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Quality of Life, Body Mass Index, and Physical Activity Among Uterine Cancer Patients
  1. Lilie L. Lin, MD*,
  2. Justin C. Brown, BS*,
  3. Saya Segal, MD and
  4. Kathryn H. Schmitz, PhD*
  1. *University of Pennsylvania, Philadelphia PA; and
  2. University of Medicine and Dentistry of New Jersey, New Brunswick, NJ.
  1. Address correspondence and reprint requests to Lilie L. Lin, MD, Department of Radiation Oncology, Perelman Center for Advanced Medicine, TRC2 W, 3400 Civic Center Blvd, Philadelphia, PA 19104. E-mail: lin{at}xrt.upenn.edu.

Abstract

Objective The purpose of this study was to assess the independent and joint effects of body mass index (BMI) and physical activity (PA) on overall quality of life (QoL) in survivors of uterine cancer.

Methods We conducted a survey among uterine cancer patients who received curative therapy at the University of Pennsylvania between 2006 and 2010. Surveys assessed the weight, height, PA (college alumnus survey), and QoL (Functional Assessment of Cancer Therapy–Gynecologic Oncology Group).

Results The response rate to the survey was 43%. Among 213 patients, the mean (SD) BMI was 31.1 (8.9) kg/m2, and 48% reported greater than or equal to 150 min·wk−1 of PA. Higher BMI was independently associated with poorer overall QoL (P = 0.050), including physical (P = 0.002) and functional well-being (P = 0.008). Higher min·wk−1 of PA was not independently associated with any QoL outcome. However, among patients who engaged in greater than or equal to 150 min·wk−1 of PA, the negative association between BMI and overall QoL was attenuated (P = 0.558), whereas among patients who engaged in less than 150 min·wk−1 of PA, the negative association between BMI and overall QoL persisted (P = 0.025). Among patients who engaged in greater than or equal to 150 min·wk−1 of PA, the negative association between BMI and physical and functional well-being was attenuated (P = 0.765 and P = 0.284), whereas among patients who engaged in less than 150 min·wk−1 of PA, the negative association between BMI and physical and functional well-being persisted (P < 0.001 and P = 0.010), respectively.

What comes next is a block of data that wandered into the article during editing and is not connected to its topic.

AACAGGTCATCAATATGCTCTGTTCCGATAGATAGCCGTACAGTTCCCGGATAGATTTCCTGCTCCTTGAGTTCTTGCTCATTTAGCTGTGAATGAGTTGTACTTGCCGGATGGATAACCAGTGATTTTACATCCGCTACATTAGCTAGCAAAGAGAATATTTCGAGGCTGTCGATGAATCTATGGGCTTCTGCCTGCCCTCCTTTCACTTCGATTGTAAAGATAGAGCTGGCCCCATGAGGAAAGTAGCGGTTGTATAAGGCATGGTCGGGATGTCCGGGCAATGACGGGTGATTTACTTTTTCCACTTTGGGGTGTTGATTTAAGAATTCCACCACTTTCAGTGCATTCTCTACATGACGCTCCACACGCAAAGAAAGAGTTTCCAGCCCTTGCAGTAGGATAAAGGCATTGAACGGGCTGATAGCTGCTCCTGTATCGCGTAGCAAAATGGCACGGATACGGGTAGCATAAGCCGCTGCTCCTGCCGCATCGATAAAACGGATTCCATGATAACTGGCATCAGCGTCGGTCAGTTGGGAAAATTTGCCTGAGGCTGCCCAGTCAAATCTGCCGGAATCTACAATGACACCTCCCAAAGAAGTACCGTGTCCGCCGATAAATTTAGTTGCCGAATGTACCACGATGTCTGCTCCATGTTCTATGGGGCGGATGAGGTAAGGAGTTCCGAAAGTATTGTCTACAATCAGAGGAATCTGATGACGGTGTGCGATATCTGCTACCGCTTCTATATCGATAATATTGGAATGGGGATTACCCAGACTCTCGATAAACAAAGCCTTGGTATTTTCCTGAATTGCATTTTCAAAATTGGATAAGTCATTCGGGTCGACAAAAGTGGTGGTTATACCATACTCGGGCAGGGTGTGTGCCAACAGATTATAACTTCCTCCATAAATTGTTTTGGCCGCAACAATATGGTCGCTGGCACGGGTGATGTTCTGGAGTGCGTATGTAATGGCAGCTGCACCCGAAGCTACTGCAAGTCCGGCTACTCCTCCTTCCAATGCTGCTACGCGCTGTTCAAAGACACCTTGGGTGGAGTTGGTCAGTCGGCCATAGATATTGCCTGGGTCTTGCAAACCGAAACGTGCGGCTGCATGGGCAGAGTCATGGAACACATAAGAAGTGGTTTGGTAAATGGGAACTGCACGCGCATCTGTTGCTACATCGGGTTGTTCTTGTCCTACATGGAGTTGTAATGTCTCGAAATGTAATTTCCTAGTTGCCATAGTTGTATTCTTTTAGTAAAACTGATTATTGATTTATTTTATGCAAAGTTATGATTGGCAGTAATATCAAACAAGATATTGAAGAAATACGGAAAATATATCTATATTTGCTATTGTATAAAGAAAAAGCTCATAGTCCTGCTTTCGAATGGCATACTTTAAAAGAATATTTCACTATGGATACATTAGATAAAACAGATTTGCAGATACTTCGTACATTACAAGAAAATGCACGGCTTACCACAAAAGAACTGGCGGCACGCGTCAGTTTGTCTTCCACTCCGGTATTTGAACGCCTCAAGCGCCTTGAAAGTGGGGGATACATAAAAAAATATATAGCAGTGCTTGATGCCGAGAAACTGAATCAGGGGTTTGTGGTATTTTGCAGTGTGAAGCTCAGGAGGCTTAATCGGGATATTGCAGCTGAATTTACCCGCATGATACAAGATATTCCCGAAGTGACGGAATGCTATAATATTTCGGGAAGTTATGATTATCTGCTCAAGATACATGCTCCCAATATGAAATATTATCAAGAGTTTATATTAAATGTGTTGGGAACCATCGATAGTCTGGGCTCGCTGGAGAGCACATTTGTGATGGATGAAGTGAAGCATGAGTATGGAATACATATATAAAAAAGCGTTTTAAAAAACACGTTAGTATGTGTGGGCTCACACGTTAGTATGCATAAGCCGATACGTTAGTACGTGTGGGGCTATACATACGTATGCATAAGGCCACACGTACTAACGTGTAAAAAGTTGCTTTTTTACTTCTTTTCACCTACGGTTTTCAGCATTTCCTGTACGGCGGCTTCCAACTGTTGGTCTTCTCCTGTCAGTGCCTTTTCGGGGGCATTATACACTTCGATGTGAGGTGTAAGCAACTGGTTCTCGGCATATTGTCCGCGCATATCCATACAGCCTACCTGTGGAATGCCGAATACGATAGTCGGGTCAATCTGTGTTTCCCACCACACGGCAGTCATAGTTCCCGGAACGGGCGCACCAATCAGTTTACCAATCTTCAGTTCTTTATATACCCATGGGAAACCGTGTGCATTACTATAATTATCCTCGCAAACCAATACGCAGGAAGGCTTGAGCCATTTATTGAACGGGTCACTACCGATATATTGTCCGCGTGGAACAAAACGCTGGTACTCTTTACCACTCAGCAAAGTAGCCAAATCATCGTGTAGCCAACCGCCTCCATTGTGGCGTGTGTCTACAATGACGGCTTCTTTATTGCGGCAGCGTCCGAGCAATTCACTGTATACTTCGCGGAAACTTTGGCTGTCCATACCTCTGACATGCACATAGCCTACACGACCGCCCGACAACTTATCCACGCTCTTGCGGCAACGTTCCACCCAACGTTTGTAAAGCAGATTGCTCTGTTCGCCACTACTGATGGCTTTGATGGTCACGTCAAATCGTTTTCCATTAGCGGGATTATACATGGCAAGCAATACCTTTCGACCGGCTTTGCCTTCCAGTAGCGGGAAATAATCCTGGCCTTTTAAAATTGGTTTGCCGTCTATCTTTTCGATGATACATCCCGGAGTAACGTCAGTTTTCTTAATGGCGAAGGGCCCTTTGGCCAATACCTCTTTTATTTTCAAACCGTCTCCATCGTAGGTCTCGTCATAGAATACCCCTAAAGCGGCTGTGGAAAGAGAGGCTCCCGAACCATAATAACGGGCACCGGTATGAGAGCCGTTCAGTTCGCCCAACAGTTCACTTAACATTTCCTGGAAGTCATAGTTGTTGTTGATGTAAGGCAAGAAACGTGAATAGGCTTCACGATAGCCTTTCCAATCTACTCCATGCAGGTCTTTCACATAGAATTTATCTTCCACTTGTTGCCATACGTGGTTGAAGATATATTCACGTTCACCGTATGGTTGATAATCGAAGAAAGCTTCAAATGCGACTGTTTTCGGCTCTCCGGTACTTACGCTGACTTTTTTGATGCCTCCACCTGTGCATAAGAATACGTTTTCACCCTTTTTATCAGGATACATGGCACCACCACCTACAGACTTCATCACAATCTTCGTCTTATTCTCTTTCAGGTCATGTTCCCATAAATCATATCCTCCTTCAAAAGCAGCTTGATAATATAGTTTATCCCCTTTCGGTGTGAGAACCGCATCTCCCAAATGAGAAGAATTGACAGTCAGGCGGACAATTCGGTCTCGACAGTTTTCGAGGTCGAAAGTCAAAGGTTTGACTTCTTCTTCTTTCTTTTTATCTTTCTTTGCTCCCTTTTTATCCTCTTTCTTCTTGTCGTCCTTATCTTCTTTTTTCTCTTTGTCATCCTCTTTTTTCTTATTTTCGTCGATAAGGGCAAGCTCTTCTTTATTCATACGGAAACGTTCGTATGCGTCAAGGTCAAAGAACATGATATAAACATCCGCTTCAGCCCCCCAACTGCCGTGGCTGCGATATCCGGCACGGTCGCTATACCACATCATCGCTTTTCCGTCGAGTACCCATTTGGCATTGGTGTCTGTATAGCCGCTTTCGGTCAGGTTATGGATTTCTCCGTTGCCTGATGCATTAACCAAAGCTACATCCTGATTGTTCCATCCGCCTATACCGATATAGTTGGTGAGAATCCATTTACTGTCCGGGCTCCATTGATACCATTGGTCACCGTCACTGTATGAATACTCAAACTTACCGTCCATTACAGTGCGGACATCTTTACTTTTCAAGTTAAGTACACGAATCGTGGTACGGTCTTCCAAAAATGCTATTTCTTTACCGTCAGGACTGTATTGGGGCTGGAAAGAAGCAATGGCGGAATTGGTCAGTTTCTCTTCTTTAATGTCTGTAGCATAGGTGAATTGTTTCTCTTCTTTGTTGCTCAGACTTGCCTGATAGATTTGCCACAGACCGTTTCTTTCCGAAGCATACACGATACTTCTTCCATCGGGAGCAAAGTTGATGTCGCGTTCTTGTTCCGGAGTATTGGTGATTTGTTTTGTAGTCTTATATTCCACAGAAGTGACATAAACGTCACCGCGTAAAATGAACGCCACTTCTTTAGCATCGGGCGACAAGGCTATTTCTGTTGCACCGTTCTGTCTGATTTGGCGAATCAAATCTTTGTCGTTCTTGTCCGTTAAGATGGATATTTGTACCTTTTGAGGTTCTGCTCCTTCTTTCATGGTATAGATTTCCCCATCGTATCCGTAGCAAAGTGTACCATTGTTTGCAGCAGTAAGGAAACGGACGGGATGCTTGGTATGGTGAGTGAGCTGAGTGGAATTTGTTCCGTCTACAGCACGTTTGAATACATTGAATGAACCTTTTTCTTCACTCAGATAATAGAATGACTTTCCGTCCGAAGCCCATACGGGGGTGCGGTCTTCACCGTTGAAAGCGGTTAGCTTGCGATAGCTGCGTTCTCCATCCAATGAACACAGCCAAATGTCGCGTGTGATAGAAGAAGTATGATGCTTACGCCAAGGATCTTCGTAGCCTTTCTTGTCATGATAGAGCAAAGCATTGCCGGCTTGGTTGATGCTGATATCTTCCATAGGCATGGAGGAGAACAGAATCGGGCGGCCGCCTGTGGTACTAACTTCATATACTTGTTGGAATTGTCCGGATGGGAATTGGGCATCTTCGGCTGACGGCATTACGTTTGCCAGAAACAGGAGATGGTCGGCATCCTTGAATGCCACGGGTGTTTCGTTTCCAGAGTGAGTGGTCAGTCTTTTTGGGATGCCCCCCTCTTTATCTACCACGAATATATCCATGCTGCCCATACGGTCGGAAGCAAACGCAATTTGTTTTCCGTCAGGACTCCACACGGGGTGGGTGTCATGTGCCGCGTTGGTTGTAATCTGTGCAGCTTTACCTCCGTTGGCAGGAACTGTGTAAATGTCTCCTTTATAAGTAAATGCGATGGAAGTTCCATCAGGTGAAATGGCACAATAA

Conclusions Body mass index is associated with poorer QoL among uterine cancer patients. The findings from this cross-sectional study are consistent with the hypothesis that endometrial cancer survivors who are able to perform 150 min/wk of PA may be protected from the negative effects of BMI on QoL.

  • Physical activity
  • Uterine cancer
  • Survivorship
  • Quality of life
  • Body mass index

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Footnotes

  • Dr Segal received funding from NIH Grant # T32HD007440-17.

  • The authors declare no conflicts of interest.

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